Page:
Food benefits in 2021 will be the highest they've ever been.
Last year, 38 million people benefited from the Supplemental Nutrition Assistance Program (SNAP). In 2020, SNAP benefits have become a crucial ingredient in the food budgets of tens of millions of Americans who lost their jobs in the coronavirus recession.
Now those benefits are increasing. The USDA announced last week that SNAP benefits will increase by more than 5% on October 1. This is more than double the 20-year annual average increase of 2%, and takes the maximum benefit for 2021 to the highest it's ever been. Under the new guidelines, the maximum amount a family of four could receive has increased from $646 to $680 a month.
How much money do you get with SNAP benefits?
SNAP supplements the incomes of families in need with benefits for grocery essentials such as dairy, fruits and vegetables, meat, and bread and cereals.
Your total SNAP benefits depend on many factors, from your income level to the number of people in your household and the state you live in. Your local SNAP office also takes things like transportation, rent, childcare, and disability allowances into account when it calculates your benefits.
SNAP is not supposed to replace your entire food budget. The idea is that you supplement the benefits with a third of your household's earnings, so you'd receive the maximum monthly allotment noted in the table below minus 30% of your income.
However, during the coronavirus pandemic, the CARES Act has enabled states to pay out the maximum benefits. Right now in many states, a family of four would receive the full $646 a month, going up to $680 on October 1.
Here are the maximum benefits Americans are entitled to throughout the country for the 2021 fiscal year (excluding Alaska and Hawaii):
|People in Household
|Maximum Monthly Allotment (2020)
|New Maximum Monthly Allotment (2021)
|Each additional person
Eligibility depends on your household income and assets. Starting in October, a household of four needs to bring in less than $2,839 in monthly pre-tax income to be eligible for SNAP. (That number is higher in Alaska and Hawaii.)
It's not all good news. There was talk at the end of 2019 about a change in SNAP eligibility requirements that would have caused 688,000 people to lose their benefits. This was blocked by a federal judge in March, but the USDA said it will appeal the decision. Time will tell whether these changes have merely been quietly shelved during the pandemic.
Are SNAP benefits enough?
You may think that $680 (about $22 per day) would go a long way toward your monthly shopping for a family of four. Although it is a lot less than the average American spends on food, many families are able to put food on the table with this amount. But it's not easy.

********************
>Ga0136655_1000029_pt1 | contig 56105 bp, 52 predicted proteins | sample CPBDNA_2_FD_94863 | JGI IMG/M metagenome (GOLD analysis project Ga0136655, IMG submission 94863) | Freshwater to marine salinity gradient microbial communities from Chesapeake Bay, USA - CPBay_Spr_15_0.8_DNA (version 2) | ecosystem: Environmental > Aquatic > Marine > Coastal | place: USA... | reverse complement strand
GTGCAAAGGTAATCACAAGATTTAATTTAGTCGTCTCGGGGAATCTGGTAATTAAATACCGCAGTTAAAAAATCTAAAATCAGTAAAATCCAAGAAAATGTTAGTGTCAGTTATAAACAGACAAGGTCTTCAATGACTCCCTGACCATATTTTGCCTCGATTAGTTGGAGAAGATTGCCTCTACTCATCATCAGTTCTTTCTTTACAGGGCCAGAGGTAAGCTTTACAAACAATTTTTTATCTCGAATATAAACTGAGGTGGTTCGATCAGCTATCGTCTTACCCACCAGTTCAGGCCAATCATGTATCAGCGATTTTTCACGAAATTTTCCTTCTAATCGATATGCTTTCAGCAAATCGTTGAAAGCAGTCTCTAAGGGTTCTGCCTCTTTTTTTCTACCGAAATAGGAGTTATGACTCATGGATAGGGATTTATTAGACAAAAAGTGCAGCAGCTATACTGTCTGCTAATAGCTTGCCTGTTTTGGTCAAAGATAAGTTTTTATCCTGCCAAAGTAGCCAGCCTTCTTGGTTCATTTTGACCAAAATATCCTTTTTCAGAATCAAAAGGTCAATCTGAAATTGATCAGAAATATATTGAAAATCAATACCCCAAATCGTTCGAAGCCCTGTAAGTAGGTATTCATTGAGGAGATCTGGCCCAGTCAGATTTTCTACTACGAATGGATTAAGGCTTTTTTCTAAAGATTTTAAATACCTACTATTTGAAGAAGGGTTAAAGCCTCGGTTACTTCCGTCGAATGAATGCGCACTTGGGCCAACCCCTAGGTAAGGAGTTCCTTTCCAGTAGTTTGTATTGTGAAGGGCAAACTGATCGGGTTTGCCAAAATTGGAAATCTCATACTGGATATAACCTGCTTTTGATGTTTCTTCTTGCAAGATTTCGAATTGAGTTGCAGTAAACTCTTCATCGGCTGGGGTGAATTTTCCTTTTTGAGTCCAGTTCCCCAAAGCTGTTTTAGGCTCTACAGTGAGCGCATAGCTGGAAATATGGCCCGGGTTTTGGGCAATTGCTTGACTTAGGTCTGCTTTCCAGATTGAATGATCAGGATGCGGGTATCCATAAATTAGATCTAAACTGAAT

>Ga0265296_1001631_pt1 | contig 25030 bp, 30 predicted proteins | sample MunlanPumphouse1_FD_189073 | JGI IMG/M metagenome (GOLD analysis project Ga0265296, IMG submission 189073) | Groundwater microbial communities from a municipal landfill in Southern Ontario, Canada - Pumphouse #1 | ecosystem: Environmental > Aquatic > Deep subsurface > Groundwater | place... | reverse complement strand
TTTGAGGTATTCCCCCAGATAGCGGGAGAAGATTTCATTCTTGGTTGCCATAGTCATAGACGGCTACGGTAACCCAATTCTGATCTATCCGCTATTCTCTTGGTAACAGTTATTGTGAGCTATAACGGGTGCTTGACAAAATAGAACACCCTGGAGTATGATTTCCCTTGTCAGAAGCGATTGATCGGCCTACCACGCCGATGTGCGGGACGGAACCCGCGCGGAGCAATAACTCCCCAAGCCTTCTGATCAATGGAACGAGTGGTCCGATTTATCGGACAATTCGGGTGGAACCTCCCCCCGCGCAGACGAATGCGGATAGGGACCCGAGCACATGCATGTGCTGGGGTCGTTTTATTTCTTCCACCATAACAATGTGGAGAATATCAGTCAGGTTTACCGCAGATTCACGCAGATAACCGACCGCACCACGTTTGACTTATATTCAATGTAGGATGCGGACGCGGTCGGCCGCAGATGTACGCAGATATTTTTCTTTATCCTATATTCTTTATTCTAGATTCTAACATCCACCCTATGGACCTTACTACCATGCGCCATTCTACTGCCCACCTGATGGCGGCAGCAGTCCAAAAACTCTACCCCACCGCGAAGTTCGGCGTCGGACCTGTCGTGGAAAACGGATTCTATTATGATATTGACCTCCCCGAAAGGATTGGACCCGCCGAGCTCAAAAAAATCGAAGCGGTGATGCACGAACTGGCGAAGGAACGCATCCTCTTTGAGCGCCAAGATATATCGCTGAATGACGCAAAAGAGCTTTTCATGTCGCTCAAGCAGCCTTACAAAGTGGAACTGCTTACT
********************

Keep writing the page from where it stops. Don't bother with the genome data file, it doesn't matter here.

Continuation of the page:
September is Hunger Action Month and food NGO Beyond Hunger is running its annual SNAP Challenge. During the Challenge, people who don't receive SNAP benefits spend a week sticking to the average SNAP allotment of $4.64 per person per day. And you can't cheat by allowing a friend to buy you lunch.
One participant said she had to skip buying cheese because it would push her over the limit, and another said she'd committed $2.50 of her daily budget to coffee and was finding it hard to feed herself on the remaining $1.94 a day. A third said that the amount of fruits and vegetables she normally buys was "impossible" on a SNAP budget.
The big kicker is the 30% deduction. To give you a rough idea of how this works, let's say you are a family of four making the minimum wage of about $1,250 per month. After the usual tax adjustments to determine your net income, you might only receive about $434 in SNAP benefits each month, far less than the $680 maximum.
The challenge that many low-income families face: If you use 30% of your income to take SNAP benefits up to the level the USDA calculates a thrifty family needs, there's not a lot left for rent, transportation, medical bills, or savings.
Where to get help if you can't cover the rest of your bills
Before the coronavirus crisis, a 2019 study by Brookings showed that 44% of workers between the ages of 18 and 64 could be categorized as "low-wage" earners. These are the workers who've been worst hit by the pandemic. And they are also the least likely to have money in a savings account to tide them over.
If you find yourself in this group, SNAP benefits are not the only help you are entitled to. You can also apply for other assistance programs such as Medicaid, subsidized housing, and energy assistance to reduce your heating and cooling bills.
If you've been affected by COVID-19, be sure to look into other assistance programs. Banks, lenders, and credit card companies may be willing to allow you to defer payments or waive certain fees. And you may be able to put your mortgage into forbearance or receive rental assistance from your state.
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